What’s the most meaningful thing I can write today? You know how many times I’ve asked myself that question? So much that, sometimes, I ask myself why I even ask myself. It’s a slippery slope, this game of “What’s the point?” Too easy to arrive at “There probably isn’t one” in three iterations.
I took a walk through the village. Werner drove past me, right up the hill. Same old jeep, same old Werner. Werner looked 70 when he drove his grandson around 15 years ago, and for all I know, he’s still 70 today. He’ll probably drive him around long after I’m gone. Werner. Every time I catch up with him as he parks in front of his house, he greets me, and I greet back. Without fail, he asks: “Where are you going?” “Home,” I say, “up the hill.” And every time, Werner gives the same reply: “Ahh, now I remember.” Werner.
I wonder if anyone will say that about me. “Ahh, now I remember.” I don’t really care anymore, but, sometimes, the thought still lingers. I used to care so much. Now, all I want is to be useful. To share something that helps today, not 50 years later. Most of the time, I fail in doing that also. How could I succeed if the pressure was even higher?
Maybe, I just don’t bleed enough. Isn’t that what writers are supposed to do? “Sit at a typewriter and bleed,” Hemingway said. He sure bled a lot. James Altucher spilled his guts onto his blog, apparently. Is that what I’m missing? Guts? And why does spilling them cause bleeding? I thought it took guts to tell good stories.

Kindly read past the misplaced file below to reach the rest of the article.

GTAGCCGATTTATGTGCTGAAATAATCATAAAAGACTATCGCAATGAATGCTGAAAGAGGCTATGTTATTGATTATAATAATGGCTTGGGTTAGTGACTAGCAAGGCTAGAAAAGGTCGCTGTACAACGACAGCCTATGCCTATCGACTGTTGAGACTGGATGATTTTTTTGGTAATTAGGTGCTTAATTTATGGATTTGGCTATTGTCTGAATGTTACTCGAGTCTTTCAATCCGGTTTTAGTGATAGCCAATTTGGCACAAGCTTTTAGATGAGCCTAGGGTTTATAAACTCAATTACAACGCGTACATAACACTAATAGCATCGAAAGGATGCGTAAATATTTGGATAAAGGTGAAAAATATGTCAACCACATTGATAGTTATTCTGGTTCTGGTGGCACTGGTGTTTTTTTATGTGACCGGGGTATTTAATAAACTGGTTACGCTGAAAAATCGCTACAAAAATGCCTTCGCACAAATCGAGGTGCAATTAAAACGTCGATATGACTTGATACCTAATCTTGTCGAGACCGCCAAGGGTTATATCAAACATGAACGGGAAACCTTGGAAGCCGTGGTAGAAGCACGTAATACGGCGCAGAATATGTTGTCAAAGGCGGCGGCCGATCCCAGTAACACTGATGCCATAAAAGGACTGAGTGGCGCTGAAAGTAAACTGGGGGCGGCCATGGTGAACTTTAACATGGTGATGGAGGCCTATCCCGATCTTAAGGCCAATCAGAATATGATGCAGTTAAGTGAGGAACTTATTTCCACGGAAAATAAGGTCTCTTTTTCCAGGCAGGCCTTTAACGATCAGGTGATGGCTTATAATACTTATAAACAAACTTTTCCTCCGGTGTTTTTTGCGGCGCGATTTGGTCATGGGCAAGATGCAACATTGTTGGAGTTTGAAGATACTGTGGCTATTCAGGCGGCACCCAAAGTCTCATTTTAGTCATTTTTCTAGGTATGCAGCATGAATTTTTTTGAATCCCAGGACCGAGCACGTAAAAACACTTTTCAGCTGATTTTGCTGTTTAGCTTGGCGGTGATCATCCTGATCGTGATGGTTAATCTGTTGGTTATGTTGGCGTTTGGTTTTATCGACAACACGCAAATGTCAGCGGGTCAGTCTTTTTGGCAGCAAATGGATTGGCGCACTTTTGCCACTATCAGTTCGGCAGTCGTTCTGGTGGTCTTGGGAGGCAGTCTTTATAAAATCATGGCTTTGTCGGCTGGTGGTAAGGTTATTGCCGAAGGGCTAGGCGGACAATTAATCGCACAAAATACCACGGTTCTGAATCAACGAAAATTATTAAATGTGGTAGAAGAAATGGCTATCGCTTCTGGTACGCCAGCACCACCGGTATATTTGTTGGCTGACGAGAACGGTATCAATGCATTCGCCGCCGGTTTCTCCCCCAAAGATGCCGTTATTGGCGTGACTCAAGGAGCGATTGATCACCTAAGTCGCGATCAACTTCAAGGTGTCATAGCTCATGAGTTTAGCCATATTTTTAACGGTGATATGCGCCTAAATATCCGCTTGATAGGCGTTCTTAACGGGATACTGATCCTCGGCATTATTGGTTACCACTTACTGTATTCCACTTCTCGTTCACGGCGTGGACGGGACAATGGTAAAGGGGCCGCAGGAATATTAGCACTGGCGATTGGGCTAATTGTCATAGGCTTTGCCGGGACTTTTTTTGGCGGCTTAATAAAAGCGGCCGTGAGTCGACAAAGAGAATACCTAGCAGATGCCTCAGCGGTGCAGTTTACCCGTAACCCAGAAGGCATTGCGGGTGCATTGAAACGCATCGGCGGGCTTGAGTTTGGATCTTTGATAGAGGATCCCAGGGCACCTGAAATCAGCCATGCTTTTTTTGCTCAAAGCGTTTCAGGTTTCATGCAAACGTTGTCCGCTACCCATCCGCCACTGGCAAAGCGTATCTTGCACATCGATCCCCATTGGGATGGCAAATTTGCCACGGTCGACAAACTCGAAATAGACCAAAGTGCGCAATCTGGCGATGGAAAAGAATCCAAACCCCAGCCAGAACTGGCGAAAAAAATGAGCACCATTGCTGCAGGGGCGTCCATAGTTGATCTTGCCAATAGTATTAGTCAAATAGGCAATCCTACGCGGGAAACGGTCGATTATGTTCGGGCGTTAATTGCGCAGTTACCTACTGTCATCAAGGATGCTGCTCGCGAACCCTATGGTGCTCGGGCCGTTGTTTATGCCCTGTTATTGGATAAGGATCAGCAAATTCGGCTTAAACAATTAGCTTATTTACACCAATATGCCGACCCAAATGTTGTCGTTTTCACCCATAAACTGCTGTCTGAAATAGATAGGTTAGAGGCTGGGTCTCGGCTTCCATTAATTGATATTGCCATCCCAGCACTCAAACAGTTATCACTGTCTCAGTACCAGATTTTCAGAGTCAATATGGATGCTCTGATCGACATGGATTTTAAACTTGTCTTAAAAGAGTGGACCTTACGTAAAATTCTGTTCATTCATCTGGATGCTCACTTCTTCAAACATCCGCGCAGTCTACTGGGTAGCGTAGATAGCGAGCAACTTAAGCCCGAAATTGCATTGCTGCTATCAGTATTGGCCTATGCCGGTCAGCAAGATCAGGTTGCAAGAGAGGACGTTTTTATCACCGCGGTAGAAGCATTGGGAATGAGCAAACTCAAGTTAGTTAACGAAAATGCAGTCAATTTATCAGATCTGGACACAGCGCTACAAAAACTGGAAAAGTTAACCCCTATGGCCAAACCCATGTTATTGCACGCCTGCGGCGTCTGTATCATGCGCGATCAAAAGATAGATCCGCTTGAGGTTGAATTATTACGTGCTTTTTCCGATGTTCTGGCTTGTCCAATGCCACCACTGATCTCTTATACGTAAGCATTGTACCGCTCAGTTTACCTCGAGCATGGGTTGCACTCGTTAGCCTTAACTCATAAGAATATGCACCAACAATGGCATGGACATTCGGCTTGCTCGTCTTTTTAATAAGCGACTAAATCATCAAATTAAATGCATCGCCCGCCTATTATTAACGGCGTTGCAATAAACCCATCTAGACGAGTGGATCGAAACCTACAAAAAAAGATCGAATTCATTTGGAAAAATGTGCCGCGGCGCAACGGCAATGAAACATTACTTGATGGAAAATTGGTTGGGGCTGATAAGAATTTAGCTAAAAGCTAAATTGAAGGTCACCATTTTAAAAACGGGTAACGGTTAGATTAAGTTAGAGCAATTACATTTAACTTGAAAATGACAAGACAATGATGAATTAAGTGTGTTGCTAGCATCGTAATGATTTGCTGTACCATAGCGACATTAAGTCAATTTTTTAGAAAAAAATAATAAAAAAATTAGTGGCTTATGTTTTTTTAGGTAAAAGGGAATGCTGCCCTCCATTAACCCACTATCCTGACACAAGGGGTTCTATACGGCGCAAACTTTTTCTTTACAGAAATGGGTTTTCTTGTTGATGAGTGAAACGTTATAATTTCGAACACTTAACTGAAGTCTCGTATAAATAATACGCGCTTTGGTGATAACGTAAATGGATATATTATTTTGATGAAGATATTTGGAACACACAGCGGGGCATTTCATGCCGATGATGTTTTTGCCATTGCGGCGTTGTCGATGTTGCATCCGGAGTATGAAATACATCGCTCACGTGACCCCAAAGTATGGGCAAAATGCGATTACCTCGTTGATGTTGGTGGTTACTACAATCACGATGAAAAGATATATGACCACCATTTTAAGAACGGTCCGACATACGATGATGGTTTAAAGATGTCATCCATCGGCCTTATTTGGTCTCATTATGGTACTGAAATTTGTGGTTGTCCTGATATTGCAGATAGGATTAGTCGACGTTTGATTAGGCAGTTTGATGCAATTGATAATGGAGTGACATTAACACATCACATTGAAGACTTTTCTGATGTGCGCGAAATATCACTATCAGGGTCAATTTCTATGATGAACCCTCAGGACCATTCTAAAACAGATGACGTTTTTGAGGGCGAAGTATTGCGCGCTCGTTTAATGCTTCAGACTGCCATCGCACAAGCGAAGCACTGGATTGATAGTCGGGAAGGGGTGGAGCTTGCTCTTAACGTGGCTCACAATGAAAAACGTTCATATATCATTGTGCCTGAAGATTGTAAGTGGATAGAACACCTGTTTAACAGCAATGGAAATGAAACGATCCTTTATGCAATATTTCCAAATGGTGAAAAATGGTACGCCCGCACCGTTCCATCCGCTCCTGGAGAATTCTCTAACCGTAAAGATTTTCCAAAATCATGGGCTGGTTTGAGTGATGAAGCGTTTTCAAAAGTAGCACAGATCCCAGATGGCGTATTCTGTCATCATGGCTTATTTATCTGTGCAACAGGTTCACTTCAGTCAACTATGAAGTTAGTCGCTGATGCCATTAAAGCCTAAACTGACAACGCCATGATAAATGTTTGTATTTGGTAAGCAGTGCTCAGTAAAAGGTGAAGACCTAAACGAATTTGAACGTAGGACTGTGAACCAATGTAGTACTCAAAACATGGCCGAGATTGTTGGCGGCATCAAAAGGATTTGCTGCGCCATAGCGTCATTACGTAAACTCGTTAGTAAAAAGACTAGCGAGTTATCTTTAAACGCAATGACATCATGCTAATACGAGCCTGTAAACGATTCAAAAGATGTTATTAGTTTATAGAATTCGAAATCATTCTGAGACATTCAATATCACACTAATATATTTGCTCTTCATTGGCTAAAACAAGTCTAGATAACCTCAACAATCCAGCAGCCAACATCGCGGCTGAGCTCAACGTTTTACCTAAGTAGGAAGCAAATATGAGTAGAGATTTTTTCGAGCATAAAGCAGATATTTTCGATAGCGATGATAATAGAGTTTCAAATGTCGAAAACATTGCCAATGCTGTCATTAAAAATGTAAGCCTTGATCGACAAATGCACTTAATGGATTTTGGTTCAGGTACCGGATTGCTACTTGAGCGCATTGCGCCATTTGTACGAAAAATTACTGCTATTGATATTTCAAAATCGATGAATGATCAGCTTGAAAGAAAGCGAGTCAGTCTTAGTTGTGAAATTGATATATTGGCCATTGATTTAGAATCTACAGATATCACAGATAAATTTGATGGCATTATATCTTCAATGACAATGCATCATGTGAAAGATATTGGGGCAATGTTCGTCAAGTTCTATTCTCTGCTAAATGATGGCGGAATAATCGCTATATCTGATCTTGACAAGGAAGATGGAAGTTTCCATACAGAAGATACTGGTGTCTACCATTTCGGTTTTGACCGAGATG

My friends tell good stories. Some of them make a lot of money. Do only good stories make money? Is “money-making” the only good kind? I don’t think. I still wish my stories would make a lot of money. Or that I wouldn’t care about the money. Actually, they do. At least for most people. Funny how that works. So relative, this money game. Never enough, it seems. “Where are you going?” Good question, Werner. Good question.
I want to write every day. I do write every day. When I’m not writing, I’m thinking about writing. When I’m not writing articles, I write emails, poems, journal entries, newsletters, captions, or text messages. Even when I’m just living, I’m writing. I think thoughts and do things and say words and feel feelings — and all of it is writing.
I feel so much, sometimes, I wonder if I’ll run out of feelings. If I’ve already felt everything. James says one day, he’ll run out of stuff. Out of guts. But not yet. I sure haven’t run out of feelings. I just sit there. Or stand there. I ogle at the sky. Can you ogle at something that’s infinite? Or is it just gazing?
How do I put this into words? How do I turn this ball of cosmic energy into something worth sharing? All I have is hands. I’m not Superman. How am I supposed to tame this thing? I try. I try anyway. I don’t know what’ll come of it. I just wrestle with the universe until I have something. Something I can hit like a tennis ball and hope it finds its mark. Maybe one day, it’ll light up the sky. More gazing. Ogling. Even Werner would see it. “Ahh, now I remember.”
What’s the most meaningful thing I can write today? I have no idea. But I keep asking the question.